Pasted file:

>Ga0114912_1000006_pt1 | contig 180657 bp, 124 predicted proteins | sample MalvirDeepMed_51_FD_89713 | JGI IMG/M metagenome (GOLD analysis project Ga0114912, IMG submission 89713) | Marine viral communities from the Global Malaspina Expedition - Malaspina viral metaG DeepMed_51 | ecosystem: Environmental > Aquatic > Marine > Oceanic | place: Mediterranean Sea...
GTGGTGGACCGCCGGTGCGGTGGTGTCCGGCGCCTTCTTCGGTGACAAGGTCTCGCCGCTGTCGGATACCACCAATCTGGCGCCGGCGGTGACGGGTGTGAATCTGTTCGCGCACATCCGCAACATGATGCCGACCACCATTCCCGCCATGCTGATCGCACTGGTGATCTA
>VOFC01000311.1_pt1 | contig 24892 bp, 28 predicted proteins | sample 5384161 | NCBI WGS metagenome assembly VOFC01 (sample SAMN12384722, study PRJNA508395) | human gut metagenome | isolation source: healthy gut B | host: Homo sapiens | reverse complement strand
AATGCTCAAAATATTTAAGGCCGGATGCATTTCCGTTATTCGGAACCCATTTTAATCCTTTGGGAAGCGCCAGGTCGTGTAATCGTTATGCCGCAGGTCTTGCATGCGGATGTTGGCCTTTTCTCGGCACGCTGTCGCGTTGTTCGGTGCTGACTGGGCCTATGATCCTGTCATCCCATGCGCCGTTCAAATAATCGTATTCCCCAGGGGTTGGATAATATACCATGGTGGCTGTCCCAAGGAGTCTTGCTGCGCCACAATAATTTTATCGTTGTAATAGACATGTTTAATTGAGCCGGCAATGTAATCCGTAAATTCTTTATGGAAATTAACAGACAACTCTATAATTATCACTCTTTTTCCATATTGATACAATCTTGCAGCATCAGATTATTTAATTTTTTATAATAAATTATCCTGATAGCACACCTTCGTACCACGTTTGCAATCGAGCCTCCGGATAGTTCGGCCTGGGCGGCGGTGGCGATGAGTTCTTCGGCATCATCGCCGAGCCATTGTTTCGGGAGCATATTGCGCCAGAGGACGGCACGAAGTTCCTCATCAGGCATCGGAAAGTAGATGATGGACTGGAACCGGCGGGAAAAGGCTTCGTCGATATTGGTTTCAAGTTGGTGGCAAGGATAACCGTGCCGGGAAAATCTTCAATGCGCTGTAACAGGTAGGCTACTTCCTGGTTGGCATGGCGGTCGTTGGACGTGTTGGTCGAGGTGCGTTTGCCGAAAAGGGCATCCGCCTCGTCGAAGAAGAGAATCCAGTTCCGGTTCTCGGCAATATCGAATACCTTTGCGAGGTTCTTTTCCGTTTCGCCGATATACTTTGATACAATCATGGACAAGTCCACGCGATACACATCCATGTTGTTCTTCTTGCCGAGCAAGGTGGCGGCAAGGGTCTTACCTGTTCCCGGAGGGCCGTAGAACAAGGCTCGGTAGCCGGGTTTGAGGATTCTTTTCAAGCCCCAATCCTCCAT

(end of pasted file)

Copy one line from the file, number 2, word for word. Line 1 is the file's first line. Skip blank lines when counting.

GTGGTGGACCGCCGGTGCGGTGGTGTCCGGCGCCTTCTTCGGTGACAAGGTCTCGCCGCTGTCGGATACCACCAATCTGGCGCCGGCGGTGACGGGTGTGAATCTGTTCGCGCACATCCGCAACATGATGCCGACCACCATTCCCGCCATGCTGATCGCACTGGTGATCTA